Though Gypsophila grows in all kinds of soils to the extent that it is classified as an invasive species in many geographic regions of the United States and also in other countries, it was thought to have a particular proclivity for gypsum substrates, hence its name Gypsophila or ‘gypsum-loving.’

Perennial Baby’s Breath varieties are hardy to USDA Zones 3 to 9. Whilte annual ones are rated as being hardy to USDA Zones 2 to 10, the lower bound is a bit of a stretch.

When and Where to Plant

To be honest, Baby’s Breath is not a great plant for beds or containers though it is superlative for everything else. That said, if you are a floral arranger or do ikebana, then – of course – you may very well want to grow Baby’s Breath in a bed or two in your garden.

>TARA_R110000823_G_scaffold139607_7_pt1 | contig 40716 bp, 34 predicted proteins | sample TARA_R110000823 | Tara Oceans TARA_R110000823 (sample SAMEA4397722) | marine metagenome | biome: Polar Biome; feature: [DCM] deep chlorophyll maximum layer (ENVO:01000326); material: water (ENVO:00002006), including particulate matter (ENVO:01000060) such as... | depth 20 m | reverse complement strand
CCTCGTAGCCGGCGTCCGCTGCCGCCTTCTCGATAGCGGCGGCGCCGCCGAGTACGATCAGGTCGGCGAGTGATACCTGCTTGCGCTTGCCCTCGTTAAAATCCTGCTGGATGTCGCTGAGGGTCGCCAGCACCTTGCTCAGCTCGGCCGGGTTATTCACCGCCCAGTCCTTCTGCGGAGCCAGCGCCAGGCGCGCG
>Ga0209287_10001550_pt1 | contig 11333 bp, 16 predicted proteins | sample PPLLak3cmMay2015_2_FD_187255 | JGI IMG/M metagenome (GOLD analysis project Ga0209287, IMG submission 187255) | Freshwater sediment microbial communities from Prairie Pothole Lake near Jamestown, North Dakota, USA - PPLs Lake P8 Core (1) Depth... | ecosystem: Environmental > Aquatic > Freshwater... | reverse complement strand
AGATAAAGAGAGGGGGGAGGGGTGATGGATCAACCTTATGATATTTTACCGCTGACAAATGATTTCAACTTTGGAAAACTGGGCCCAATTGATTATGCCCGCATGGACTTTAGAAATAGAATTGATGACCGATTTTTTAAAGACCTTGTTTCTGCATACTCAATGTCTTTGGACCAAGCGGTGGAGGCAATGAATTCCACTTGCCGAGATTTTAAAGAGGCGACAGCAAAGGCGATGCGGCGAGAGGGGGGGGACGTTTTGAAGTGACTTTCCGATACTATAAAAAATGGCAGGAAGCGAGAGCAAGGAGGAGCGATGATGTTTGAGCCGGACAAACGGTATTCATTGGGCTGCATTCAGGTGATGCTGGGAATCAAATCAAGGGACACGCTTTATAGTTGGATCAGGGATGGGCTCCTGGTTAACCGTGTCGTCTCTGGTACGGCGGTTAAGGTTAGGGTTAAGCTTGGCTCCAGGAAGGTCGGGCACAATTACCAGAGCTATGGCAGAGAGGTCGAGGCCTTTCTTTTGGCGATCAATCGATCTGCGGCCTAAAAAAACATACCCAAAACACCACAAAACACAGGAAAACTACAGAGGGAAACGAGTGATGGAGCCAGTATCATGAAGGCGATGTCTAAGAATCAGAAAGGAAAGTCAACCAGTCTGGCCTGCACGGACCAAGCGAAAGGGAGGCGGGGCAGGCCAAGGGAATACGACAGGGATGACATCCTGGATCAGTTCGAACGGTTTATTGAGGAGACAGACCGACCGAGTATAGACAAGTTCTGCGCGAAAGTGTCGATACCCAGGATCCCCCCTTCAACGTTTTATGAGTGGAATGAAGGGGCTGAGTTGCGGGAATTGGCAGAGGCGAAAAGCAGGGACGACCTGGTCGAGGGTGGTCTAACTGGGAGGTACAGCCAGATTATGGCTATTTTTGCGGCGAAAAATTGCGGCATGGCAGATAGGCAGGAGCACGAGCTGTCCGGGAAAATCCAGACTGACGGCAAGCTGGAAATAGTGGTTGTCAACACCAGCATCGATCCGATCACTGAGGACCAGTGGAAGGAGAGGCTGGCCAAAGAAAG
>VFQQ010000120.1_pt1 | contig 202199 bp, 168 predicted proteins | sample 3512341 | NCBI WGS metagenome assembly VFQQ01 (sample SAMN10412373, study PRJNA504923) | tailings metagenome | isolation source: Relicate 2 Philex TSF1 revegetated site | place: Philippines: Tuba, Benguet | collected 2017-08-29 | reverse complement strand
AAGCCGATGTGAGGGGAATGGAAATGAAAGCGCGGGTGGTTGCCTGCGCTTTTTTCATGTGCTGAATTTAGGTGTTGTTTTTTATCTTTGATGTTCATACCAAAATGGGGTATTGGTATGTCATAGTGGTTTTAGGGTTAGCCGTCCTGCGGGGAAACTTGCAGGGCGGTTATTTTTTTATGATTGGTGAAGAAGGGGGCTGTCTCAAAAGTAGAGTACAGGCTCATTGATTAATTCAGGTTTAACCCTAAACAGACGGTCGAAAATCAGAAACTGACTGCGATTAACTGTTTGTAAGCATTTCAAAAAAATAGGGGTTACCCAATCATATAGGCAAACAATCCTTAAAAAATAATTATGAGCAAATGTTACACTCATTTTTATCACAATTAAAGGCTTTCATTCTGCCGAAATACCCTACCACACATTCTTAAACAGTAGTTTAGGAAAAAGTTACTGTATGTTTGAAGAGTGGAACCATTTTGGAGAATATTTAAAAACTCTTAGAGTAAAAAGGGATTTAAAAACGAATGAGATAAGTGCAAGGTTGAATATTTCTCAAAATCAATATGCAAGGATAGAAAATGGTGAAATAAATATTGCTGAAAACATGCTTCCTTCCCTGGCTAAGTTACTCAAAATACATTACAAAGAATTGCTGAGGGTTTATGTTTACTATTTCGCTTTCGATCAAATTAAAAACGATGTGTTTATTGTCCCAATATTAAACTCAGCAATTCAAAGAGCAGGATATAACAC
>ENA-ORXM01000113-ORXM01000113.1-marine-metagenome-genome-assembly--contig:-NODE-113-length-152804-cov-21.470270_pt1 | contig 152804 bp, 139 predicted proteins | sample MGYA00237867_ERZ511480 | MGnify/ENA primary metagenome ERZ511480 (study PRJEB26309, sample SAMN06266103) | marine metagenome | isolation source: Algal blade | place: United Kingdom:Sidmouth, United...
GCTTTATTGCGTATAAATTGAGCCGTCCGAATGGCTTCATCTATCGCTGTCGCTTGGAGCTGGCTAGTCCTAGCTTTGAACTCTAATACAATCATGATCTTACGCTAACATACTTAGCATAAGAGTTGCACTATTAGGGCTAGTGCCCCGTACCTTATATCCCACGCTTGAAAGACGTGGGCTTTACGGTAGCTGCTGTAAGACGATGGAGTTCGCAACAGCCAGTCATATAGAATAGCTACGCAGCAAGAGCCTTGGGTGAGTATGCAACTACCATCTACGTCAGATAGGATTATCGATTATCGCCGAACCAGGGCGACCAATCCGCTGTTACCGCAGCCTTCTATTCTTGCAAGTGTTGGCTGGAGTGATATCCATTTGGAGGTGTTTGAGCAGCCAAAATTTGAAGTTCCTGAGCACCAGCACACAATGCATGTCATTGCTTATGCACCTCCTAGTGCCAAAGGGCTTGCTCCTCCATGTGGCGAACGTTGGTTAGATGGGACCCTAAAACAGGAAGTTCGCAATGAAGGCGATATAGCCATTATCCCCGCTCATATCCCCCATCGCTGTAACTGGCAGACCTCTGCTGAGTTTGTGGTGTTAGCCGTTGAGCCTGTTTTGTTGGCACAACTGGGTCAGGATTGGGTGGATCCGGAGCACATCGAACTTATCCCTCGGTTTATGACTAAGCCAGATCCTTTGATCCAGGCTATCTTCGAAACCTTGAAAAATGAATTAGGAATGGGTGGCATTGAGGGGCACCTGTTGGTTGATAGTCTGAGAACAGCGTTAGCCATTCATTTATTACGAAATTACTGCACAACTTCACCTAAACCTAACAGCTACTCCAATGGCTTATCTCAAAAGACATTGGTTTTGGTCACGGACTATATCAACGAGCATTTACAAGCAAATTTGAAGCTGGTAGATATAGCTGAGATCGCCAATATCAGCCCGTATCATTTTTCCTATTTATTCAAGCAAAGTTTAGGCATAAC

It is ideal for texture and filler in the garden just the same as in floral arrangements, and is also an excellent choice for filling in gaps. Not only is this ‘filler’ decorative, it somehow heightens the attractiveness of the specimens or centrepieces it surrounds or forms a backdrop to. 

The creeping varieties make for lovely groundcover, and both creeping and dwarf varieties are terrific in rock gardens.

an alpine garden with creeping baby's breath
Creeping and Mat-Forming Gypsophila are Top Choices for Groundcover and Rock Gardens

Baby’s Breath, along with small wildflowers, planted together will produce a charming, cottage garden effect.

One could say that Baby’s Breath is the gardener and florist’s equivalent of the textured paper and the burnisher pencil of the illustrator.